Not only did Amos have a lot to say about justice rolling like an ever-flowing stream, but God also gave him a vision of the future. Amos spoke about “that day,” a favorite expression of the prophets. That day is the coming age when God will act and bring Israel and the world out of exile. Amos saw it because God showed him a little piece of it.

In the little piece that God showed Amos, several things will happen. The sukkah (or booth) of David will be repaired, the nations will be called by God’s name, the plowman will overtake the reaper, the mountains will drip sweet wine, and Israel will be forever restored from captivity.

A sukkah is a booth made of branches, usually used as a shelter in the fields for the workers to get some shade from the sun. It is also used at the Feast of Booths, also called Tabernacles or Sukkot. God will restore the doomed throne of David, the line of Messiah in that day. When that happens, Israel will possess the nations.

Israel possessing the nations might sound like bad news for non-Jews but the news is really good. Amos explains that, in that day, Gentiles will be called by God’s name. That is, God does not plan to limit his restorative joy to Israel, but will call Gentiles into relationship as well.

I can totally get into the paradise Amos painted for us of the World to Come, the picture of mountains dripping wine and plowmen overtaking reapers. I have experienced a foretaste of this world already.

I travel to Israel at least once a year. I have seen the terraced hillsides in Judah, where vineyards and orchards seem unlikely. The terrain is very steep and rocky, with unending hills and small mountains. But grapes grow on them. There are vines scattered here and there on the rocky mountains. Yet in that day, the grapes will be so abundant, the mountains will literally drip with sweet wine. Paradise.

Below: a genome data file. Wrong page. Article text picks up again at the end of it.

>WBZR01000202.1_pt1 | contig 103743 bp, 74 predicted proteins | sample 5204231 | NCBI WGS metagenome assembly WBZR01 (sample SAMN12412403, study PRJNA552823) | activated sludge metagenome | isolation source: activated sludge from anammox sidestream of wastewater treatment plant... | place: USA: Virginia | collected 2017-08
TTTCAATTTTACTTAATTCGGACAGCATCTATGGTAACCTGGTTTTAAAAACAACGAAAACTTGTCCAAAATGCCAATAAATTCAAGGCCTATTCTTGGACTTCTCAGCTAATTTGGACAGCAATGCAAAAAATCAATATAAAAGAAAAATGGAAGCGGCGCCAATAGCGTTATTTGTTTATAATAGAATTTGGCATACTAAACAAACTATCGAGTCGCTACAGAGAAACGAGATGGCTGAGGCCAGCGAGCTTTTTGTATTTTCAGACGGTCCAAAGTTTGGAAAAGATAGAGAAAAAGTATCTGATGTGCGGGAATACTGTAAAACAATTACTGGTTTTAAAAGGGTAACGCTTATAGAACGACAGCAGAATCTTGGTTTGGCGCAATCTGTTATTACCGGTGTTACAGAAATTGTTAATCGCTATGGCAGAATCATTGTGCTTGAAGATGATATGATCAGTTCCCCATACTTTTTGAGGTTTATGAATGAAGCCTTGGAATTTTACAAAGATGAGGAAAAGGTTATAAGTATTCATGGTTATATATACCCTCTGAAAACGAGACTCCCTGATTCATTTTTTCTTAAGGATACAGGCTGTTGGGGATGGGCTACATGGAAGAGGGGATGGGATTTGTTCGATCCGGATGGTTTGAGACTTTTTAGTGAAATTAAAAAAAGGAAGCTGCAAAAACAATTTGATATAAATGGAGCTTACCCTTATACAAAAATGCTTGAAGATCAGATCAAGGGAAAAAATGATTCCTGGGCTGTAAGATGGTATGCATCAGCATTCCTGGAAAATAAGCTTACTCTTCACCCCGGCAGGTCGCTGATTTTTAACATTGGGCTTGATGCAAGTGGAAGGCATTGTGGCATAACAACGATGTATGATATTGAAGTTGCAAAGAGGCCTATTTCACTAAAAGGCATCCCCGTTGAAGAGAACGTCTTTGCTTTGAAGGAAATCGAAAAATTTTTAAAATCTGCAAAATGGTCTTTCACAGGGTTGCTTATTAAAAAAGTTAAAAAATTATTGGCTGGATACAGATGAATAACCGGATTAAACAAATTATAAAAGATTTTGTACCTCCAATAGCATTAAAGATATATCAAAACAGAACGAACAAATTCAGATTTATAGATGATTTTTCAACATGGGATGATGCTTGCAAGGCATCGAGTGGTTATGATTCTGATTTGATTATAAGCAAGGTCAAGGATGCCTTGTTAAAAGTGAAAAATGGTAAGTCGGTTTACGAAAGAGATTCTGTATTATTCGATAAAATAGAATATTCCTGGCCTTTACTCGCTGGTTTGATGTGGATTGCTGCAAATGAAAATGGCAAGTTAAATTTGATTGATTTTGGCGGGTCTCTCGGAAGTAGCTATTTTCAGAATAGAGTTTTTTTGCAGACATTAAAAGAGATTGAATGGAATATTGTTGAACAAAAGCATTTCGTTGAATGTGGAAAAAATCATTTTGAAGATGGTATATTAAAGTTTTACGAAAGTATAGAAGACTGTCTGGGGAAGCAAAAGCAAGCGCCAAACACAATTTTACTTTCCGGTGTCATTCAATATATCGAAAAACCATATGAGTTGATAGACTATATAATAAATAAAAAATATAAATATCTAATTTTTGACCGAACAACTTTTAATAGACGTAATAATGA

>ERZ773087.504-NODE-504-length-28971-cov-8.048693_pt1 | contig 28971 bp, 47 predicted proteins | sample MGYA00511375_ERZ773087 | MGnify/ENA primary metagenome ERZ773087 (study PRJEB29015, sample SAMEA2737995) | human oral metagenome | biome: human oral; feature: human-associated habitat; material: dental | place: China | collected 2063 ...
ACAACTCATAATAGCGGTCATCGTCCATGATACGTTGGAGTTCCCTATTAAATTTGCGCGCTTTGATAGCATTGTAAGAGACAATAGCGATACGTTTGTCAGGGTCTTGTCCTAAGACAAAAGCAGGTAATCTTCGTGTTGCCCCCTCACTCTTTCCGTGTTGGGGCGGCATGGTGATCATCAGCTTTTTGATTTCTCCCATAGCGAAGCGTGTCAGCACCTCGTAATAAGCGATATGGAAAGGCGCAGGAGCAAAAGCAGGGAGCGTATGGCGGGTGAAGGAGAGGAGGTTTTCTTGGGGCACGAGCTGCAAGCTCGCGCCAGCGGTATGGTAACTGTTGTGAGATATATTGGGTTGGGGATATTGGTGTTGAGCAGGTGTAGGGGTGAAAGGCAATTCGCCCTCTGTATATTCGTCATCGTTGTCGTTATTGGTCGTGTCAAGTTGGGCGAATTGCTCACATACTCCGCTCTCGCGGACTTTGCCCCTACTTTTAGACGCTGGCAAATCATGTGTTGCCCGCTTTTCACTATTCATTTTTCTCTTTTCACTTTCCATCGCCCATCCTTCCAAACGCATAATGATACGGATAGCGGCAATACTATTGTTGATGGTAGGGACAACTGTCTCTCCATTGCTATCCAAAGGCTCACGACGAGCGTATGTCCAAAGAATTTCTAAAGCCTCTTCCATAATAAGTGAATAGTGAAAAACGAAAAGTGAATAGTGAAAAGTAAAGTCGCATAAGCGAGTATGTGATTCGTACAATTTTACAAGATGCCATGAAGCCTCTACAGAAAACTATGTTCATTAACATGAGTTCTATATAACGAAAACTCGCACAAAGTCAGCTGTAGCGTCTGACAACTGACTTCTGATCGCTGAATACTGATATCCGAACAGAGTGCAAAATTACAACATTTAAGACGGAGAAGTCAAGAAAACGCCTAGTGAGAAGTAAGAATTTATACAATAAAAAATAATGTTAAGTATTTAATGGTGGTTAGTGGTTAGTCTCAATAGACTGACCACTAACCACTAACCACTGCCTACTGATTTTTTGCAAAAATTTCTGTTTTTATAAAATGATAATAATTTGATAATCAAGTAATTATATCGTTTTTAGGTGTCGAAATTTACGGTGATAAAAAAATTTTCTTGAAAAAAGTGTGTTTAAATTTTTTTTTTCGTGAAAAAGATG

The rabbis take the vision a step further. They paint a fanciful but desirable picture of this grape paradise:

Not like this world will be the World to Come. In this world one has the trouble to harvest grapes and to press them; but in the World to Come a person will bring a single grape in a wagon or a ship, store it in the corner of his house, and draw from it enough wine to fill a large flagon . . . There will not be a grape which will not yield thirty measures of wine.

What about the plowman overtaking the reaper? What does that mean? There will be so much fruit and grain that before it can all be harvested, it will be time to plant a new crop. Again the rabbis fill out this image of plenty: “As in this world grain is produced after six months and trees grow fruit after twelve months, in the hereafter grain will be produced after one month and trees will grow fruit after two months.”

All nations will know God and plowmen will overtake reapers. To modify John Lennon’s famous line, imagine there’s no hunger and no secularism too. That is the vision of Amos. That day will not be a world in the clouds or some existence on another plane. That day will be heaven on earth.


About Derek Leman

IT guy working in the associations industry. Formerly a congregational rabbi. Dad of 8. Nerd.